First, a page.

Episode 66 — Chapters 74 & 75
Each night before retiring to bed, Cobb hoped the headaches would vanish and his vision would be restored when he awoke. Although the ringing in his ears no longer plagued him, the throbbing in his head persisted and worsened after nightmares. In the morning when the horrific images from his restless sleep began to fade, he kept his eyes shut, hoping that he would wake with his vision restored. But each morning, he awoke disappointed.
Savannah’s plane began its descent towards Osaka. Seated across the aisle from her was the cameraman, who had been snoring loudly for the past couple hours. She had never traveled to the Orient and she was excited to see a world far different than her own, but she knew there would be little time for sight-seeing. During the long flight, Savannah had familiarized herself with the competitive events from the World Master Games, which were scheduled to begin the following day. It was a daunting task, with 10 days of competition, 30,000 participants from over 100 countries and competition in 28 different sports; there was archery, badminton canoeing, cycling, lawn bowling, rowing, sailing, shooting, squash, swimming, tennis, volleyball, weightlifting, and even baseball, basketball and football.
To participate in the competition, contestants generally had to be at least 35 years of age, with competition groups of 35+, 45+ and 55+. She had a schedule of events which seemed to go on forever. For each of the ten days, there was a lengthy list of teams, times and locations for events in each of the 28 sports. She had also been given a hundred profiles on various contestants who had compelling personal-interest stories. Where to start? How could she possibly find all these people, let alone observe their events?
Savannah shook her head as the plane touched down in Itami Airport, trying to imagine the mental gymnastics that would be required to put together a cohesive and stimulating article for Sport Report. Isolated from her regular world, she would have to immerse herself in an alien locale for a competition she had only vaguely heard of before. As the plane began taxiing toward the gate, Savannah turned off the Airplane Mode of her phone and instantly several texts came streaming through.
As Savannah glanced at the messages, her thoughts returned to her lonely, haunted friend. She said a silent prayer for him, hoping his fortunes would soon improve. Cobb’s performance and playing time had declined considerably during recent days and she wondered if he would even be on the team when she returned home. She felt an urgent need to see him, sensing that something was terribly wrong, physically or mentally. She had planned on visiting him when the Braves played the Royals in nearby Kansas City in early May, hoping to boost his confidence and morale, but she wouldn’t be back in the States until that series was over.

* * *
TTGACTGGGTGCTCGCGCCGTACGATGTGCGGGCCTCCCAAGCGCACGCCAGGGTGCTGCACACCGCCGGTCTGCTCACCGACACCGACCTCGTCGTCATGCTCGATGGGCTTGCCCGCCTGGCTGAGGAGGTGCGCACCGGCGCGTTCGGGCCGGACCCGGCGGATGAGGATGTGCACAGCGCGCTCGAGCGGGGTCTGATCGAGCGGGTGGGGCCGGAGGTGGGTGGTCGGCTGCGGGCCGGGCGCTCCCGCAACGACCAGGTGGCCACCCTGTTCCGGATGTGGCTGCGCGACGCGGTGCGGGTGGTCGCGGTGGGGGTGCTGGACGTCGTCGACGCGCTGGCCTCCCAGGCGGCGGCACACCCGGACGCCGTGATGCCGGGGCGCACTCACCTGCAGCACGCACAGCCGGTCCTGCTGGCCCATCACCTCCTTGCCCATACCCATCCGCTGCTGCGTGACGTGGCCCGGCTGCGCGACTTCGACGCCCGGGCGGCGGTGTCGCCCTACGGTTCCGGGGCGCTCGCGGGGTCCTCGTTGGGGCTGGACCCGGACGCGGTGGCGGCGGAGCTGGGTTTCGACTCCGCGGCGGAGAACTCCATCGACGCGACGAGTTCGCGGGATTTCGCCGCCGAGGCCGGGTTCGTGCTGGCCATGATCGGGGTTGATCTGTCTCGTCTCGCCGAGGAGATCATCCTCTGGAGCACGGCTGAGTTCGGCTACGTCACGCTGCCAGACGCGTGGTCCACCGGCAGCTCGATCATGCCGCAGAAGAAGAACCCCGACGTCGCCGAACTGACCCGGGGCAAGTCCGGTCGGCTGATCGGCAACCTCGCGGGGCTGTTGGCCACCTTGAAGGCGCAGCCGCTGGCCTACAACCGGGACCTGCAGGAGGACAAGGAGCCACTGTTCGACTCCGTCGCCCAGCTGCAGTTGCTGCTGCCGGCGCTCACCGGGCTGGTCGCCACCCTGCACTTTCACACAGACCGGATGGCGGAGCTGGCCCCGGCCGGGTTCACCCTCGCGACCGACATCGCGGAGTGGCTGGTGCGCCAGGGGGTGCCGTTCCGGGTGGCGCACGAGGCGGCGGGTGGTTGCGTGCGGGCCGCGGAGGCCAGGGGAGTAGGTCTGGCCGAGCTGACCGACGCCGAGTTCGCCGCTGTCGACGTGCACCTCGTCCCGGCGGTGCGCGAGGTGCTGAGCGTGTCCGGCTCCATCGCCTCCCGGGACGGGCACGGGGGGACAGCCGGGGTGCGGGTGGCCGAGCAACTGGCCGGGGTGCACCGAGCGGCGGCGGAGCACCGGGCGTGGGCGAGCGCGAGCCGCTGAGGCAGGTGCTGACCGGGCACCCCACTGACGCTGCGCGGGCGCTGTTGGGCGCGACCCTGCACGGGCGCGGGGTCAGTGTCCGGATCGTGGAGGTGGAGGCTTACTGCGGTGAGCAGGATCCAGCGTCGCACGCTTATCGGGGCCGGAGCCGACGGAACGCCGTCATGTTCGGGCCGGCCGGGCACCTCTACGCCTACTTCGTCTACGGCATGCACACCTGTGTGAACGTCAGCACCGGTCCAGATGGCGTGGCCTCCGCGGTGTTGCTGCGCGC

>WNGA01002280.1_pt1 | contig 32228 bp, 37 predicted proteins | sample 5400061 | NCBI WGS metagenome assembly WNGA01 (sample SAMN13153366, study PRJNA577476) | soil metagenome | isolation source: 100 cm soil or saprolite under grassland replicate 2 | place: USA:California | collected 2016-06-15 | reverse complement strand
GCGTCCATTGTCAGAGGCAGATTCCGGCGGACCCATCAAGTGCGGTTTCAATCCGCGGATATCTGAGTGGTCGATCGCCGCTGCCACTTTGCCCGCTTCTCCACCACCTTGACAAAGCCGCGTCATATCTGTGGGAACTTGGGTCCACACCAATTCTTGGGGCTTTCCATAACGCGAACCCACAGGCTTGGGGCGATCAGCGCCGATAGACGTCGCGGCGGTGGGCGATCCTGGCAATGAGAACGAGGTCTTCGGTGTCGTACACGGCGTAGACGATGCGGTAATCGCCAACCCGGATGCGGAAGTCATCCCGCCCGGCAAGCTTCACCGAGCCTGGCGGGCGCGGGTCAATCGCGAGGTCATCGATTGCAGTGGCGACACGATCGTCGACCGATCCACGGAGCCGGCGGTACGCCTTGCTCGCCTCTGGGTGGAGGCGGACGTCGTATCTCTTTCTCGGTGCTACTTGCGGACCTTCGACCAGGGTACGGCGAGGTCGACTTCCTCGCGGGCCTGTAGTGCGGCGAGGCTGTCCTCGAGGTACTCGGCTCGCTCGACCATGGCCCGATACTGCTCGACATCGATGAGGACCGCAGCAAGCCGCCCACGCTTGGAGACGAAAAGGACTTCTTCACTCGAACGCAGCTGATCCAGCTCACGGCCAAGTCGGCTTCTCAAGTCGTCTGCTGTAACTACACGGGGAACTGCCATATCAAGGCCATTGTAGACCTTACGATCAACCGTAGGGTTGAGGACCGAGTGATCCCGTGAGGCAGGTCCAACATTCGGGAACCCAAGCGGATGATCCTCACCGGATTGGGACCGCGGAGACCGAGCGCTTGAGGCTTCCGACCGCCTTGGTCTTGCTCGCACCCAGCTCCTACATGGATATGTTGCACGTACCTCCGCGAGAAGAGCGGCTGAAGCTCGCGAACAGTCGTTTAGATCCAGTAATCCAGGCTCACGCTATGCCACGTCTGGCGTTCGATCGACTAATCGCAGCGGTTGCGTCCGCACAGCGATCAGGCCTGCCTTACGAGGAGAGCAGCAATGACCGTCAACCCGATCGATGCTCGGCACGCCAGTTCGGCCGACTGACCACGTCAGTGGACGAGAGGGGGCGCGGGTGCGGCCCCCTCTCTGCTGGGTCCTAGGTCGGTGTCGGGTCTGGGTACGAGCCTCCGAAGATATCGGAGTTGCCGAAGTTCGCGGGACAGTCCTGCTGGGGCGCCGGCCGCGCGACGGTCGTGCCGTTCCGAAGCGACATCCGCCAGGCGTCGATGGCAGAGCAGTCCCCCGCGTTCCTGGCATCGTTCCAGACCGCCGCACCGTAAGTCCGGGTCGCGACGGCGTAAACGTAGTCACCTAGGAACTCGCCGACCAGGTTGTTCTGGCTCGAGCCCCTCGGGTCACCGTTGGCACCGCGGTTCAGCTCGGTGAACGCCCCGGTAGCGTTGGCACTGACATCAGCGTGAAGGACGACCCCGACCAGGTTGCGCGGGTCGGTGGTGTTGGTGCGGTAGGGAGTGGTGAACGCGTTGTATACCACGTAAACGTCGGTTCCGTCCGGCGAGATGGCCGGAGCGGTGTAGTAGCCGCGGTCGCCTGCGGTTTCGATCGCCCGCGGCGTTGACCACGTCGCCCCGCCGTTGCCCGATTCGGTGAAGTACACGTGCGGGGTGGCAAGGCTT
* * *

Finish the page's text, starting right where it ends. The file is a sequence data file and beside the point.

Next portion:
Savannah dialed the number of Cobb’s apartment in Atlanta. She knew he wouldn’t be there, since the Braves were on the road. She left a message anyway, hoping he would soon hear her words of comfort and support.
April 29, 30, May 1
Atlanta at Arizona
Awakening Sunday morning on the first day of May, there was still no improvement in Cobb’s vision; in fact, it seemed to be worsening. The name had come to him during his sleep: Dr. Wilmer. If only he were here. It seemed just yesterday that he had visited the good doctor, complaining about his inability to focus properly. The doctor had discovered that Cobb had an inflammation that had attacked the focusing folds of his eyes. The vision problems had kept him out of the lineup in early September during his batting race with Napoleon Lajoie. Cobb had been fortunate to end up the victor, at .385 to Lajoie’s .384, especially with the last-day shenanigans by the St. Louis Browns. It had been a remarkable batting race and remarkable hitting, particularly since the entire American League had batted only .243 in 1910.
Inside his hotel room, Cobb stared at the landscape painting hanging on the wall, in deep reflection. His thoughts returned to his former life and he longed to be reunited with his family and familiar surroundings. He tried to remember his children’s faces; they had been so young when his old world had disappeared. It was even a challenge to remember Charlie’s face; he only saw her in black and white and wondered where the color of his memory of her had gone.
The homesickness was, at times, unbearable. The only antidote, and a temporary one at that, had been the distraction of excelling on the field of play amid the fan revelry. Now, that tonic was no longer available.
On an impulse, Cobb picked up the phone and dialed the number of the Cain family in South Carolina. Annabelle answered and she explained that Calvin was out-of-town on business for a couple of days. Cobb asked her if she knew an eye doctor in Atlanta. She immediately thought of Dr. Jacobs, whom her family had used some years before, during Calvin’s playing days in Atlanta. Their oldest daughter, Elizabeth, had suffered through a severe eye infection and Dr. Jacobs had provided excellent care.
Cobb wrote down the phone number and made the call, after checking the Braves schedule. They had an off-day on Thursday, May 5th, after the Marlins series. An appointment was arranged for 10:00 a.m.